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Rebuilding Pasco County fire staffing would be a smart move

After years of mostly benign neglect, the Pasco County Commission is poised to try to rescue its own Fire Department. Commissioners last week indicated a willingness to accept fire Chief Tony Lopinto's pitch for 11 new firefighters, restoring the department to its 2009 staffing. Though the commission must balance the bottom line of the still-developing 2013 budget, Lopinto's reasonable request should not be overlooked. The aim is to curb overtime expenses and to avoid the potential for so-called rolling brown-outs when trucks are removed from service temporarily because of insufficient staffing.

The county has frequently treated the Fire Department as a poor stepchild to the Pasco County Sheriff's Office where a separate constitutional officer can use the bully pulpit to advocate for budget increases. And, even though it is financed with a separate property tax, the fire department has not been immune to the budget constraints facing other county departments.

Three years ago, commissioners cut 26 people and seven vacant jobs from the fire/rescue payroll, but added 15 back a year later. Still, this year, the department burned through its overtime budget in just seven months to maintain adequate staffing. On average, three firefighters each day are being paid overtime. Adding 11 more will resolve the personnel shortage and save about $200,000 in annual overtime.

Lopinto's presentation last week, part of a update to the county's business plan, came at an opportune time. Commissioners have said they will consider approving the so-called rollback property tax rate to make up for declining real estate values and the public has affirmed its support for public safety as a county priority. The county's own citizens survey, conducted by mail, and a scientific telephone poll commissioned by the group advocating for renewal of the Penny for Pasco both identified public safety as a top concern of residents.

If commissioners ultimately decide the county can afford the 11 new firefighters, it won't end the austerity measures. The county has been unable to place ambulance crews at some of its newer stations and plans for an additional station in Bayonet Point have been set aside because the county lacks the resources for the additional firefighters/paramedics.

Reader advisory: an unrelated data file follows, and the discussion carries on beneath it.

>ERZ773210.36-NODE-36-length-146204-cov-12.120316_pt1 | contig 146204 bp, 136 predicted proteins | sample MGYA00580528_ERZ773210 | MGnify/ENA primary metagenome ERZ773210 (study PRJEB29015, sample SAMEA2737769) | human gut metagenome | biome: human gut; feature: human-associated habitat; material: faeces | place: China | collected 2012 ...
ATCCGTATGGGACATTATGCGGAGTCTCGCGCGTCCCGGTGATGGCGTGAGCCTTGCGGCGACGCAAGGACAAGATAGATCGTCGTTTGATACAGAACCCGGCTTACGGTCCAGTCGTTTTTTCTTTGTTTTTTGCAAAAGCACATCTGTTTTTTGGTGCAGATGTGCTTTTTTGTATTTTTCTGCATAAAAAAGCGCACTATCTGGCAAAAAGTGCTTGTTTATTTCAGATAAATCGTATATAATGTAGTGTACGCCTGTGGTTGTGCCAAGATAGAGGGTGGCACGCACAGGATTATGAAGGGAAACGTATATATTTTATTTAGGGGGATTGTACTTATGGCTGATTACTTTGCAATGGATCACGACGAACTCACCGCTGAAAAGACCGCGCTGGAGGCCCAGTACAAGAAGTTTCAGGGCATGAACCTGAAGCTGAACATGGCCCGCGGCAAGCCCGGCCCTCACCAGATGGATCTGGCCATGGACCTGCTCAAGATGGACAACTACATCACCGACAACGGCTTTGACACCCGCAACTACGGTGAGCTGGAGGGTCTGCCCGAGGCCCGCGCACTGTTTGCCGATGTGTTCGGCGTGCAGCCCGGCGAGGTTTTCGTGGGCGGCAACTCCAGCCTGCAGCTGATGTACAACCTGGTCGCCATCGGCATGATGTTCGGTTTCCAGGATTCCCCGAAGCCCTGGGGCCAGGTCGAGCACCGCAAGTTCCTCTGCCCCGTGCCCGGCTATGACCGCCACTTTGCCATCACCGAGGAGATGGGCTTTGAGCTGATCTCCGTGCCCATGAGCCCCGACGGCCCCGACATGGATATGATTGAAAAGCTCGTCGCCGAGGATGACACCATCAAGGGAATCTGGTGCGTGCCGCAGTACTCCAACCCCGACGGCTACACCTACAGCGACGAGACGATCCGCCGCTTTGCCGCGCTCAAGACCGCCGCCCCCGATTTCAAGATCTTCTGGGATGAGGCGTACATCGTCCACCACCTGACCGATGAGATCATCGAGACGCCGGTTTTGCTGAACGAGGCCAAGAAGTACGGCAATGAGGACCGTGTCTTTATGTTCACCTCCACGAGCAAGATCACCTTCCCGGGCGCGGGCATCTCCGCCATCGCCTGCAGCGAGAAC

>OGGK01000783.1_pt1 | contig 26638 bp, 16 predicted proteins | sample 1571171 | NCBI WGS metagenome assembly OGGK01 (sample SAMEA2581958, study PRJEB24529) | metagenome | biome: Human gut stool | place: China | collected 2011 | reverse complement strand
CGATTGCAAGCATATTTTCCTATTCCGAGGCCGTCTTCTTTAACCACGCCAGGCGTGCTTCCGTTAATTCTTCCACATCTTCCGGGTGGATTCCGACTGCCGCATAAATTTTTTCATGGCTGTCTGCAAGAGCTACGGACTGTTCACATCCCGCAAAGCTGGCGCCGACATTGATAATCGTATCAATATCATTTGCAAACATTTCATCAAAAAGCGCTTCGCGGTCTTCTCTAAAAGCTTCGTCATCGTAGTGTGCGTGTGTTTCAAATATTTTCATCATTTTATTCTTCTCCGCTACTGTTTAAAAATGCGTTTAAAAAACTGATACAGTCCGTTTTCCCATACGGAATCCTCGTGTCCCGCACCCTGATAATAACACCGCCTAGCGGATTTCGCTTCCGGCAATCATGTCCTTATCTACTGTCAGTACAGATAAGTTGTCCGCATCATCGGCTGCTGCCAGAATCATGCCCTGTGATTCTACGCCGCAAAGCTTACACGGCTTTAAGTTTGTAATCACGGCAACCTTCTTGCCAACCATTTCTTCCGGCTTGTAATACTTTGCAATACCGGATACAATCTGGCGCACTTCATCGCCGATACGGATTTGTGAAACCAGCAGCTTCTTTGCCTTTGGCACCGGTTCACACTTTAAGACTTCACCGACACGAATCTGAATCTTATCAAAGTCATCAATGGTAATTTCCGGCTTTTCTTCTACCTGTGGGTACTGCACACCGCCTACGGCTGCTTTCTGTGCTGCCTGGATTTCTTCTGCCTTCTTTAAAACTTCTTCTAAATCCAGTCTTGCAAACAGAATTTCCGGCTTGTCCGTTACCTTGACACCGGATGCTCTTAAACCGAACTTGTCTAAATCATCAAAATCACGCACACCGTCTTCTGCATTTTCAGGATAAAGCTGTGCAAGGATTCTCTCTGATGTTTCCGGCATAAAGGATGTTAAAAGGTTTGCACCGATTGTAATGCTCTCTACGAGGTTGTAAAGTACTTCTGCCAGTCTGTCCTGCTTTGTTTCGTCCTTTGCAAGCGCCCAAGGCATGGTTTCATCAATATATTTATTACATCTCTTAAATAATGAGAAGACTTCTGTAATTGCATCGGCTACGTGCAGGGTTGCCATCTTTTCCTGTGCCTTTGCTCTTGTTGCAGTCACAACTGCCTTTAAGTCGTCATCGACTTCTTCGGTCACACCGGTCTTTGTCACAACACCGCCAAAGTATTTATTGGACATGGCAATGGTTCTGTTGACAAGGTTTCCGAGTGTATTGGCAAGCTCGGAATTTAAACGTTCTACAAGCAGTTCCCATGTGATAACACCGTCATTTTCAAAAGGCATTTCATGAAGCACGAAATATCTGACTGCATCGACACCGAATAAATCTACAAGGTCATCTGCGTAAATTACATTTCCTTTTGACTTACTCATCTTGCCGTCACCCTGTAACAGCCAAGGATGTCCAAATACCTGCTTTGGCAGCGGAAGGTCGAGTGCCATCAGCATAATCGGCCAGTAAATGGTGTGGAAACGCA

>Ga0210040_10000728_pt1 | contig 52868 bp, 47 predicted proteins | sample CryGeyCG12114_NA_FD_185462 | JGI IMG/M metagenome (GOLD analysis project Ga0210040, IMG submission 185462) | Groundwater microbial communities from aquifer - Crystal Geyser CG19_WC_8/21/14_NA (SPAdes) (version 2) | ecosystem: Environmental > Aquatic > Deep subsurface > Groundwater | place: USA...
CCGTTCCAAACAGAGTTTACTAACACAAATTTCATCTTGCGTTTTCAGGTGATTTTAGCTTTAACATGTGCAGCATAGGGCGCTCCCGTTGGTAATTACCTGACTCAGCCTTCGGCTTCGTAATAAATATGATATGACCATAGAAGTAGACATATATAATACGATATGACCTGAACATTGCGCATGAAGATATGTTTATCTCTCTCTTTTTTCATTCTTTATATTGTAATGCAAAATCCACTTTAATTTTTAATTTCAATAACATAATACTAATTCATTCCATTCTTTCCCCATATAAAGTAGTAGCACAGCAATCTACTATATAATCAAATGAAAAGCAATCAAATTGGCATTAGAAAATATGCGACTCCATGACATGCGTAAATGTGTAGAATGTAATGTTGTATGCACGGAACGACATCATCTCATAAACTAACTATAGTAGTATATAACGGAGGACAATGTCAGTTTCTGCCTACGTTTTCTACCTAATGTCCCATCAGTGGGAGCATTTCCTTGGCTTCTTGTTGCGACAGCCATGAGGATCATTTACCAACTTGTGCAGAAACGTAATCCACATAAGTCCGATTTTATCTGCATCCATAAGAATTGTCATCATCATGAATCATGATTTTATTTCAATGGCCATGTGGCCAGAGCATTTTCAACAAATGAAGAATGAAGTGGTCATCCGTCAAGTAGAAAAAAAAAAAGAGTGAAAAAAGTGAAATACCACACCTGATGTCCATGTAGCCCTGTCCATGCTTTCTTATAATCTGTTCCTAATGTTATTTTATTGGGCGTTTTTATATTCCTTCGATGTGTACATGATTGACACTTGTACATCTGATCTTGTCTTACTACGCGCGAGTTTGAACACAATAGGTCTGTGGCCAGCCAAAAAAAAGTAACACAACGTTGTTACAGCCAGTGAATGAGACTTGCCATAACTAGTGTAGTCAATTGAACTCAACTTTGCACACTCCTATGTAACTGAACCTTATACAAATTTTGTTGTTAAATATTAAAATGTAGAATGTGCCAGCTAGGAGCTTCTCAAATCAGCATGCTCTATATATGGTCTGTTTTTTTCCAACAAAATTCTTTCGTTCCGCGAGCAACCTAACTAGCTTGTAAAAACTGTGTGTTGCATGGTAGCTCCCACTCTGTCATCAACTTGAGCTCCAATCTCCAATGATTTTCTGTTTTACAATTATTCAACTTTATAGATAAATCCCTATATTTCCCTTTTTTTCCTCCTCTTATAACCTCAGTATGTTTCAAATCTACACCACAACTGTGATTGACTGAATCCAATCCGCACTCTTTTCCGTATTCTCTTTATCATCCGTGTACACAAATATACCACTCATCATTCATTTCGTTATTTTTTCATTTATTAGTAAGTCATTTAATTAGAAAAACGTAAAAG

Future expansions, however, can't be considered until the county works its way back to its where it once stood. Rebuilding the Fire Department is a smart investment and the commission should oblige the chief's request.

Rebuilding Pasco County fire staffing would be a smart move 06/16/12 Rebuilding Pasco County fire staffing would be a smart move 06/16/12 [Last modified: Saturday, June 16, 2012 1:24pm]

    

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Rebuilding Pasco County fire staffing would be a smart move

After years of mostly benign neglect, the Pasco County Commission is poised to try to rescue its own Fire Department. Commissioners last week indicated a willingness to accept fire Chief Tony Lopinto's pitch for 11 new firefighters, restoring the department to its 2009 staffing. Though the commission must balance the bottom line of the still-developing 2013 budget, Lopinto's reasonable request should not be overlooked. The aim is to curb overtime expenses and to avoid the potential for so-called rolling brown-outs when trucks are removed from service temporarily because of insufficient staffing.

The county has frequently treated the Fire Department as a poor stepchild to the Pasco County Sheriff's Office where a separate constitutional officer can use the bully pulpit to advocate for budget increases. And, even though it is financed with a separate property tax, the fire department has not been immune to the budget constraints facing other county departments.

Three years ago, commissioners cut 26 people and seven vacant jobs from the fire/rescue payroll, but added 15 back a year later. Still, this year, the department burned through its overtime budget in just seven months to maintain adequate staffing. On average, three firefighters each day are being paid overtime. Adding 11 more will resolve the personnel shortage and save about $200,000 in annual overtime.

Lopinto's presentation last week, part of a update to the county's business plan, came at an opportune time. Commissioners have said they will consider approving the so-called rollback property tax rate to make up for declining real estate values and the public has affirmed its support for public safety as a county priority. The county's own citizens survey, conducted by mail, and a scientific telephone poll commissioned by the group advocating for renewal of the Penny for Pasco both identified public safety as a top concern of residents.

If commissioners ultimately decide the county can afford the 11 new firefighters, it won't end the austerity measures. The county has been unable to place ambulance crews at some of its newer stations and plans for an additional station in Bayonet Point have been set aside because the county lacks the resources for the additional firefighters/paramedics.

Future expansions, however, can't be considered until the county works its way back to its where it once stood. Rebuilding the Fire Department is a smart investment and the commission should oblige the chief's request.

Rebuilding Pasco County fire staffing would be a smart move 06/16/12 Rebuilding Pasco County fire staffing would be a smart move 06/16/12 [Last modified: Saturday, June 16, 2012 1:24pm]

    

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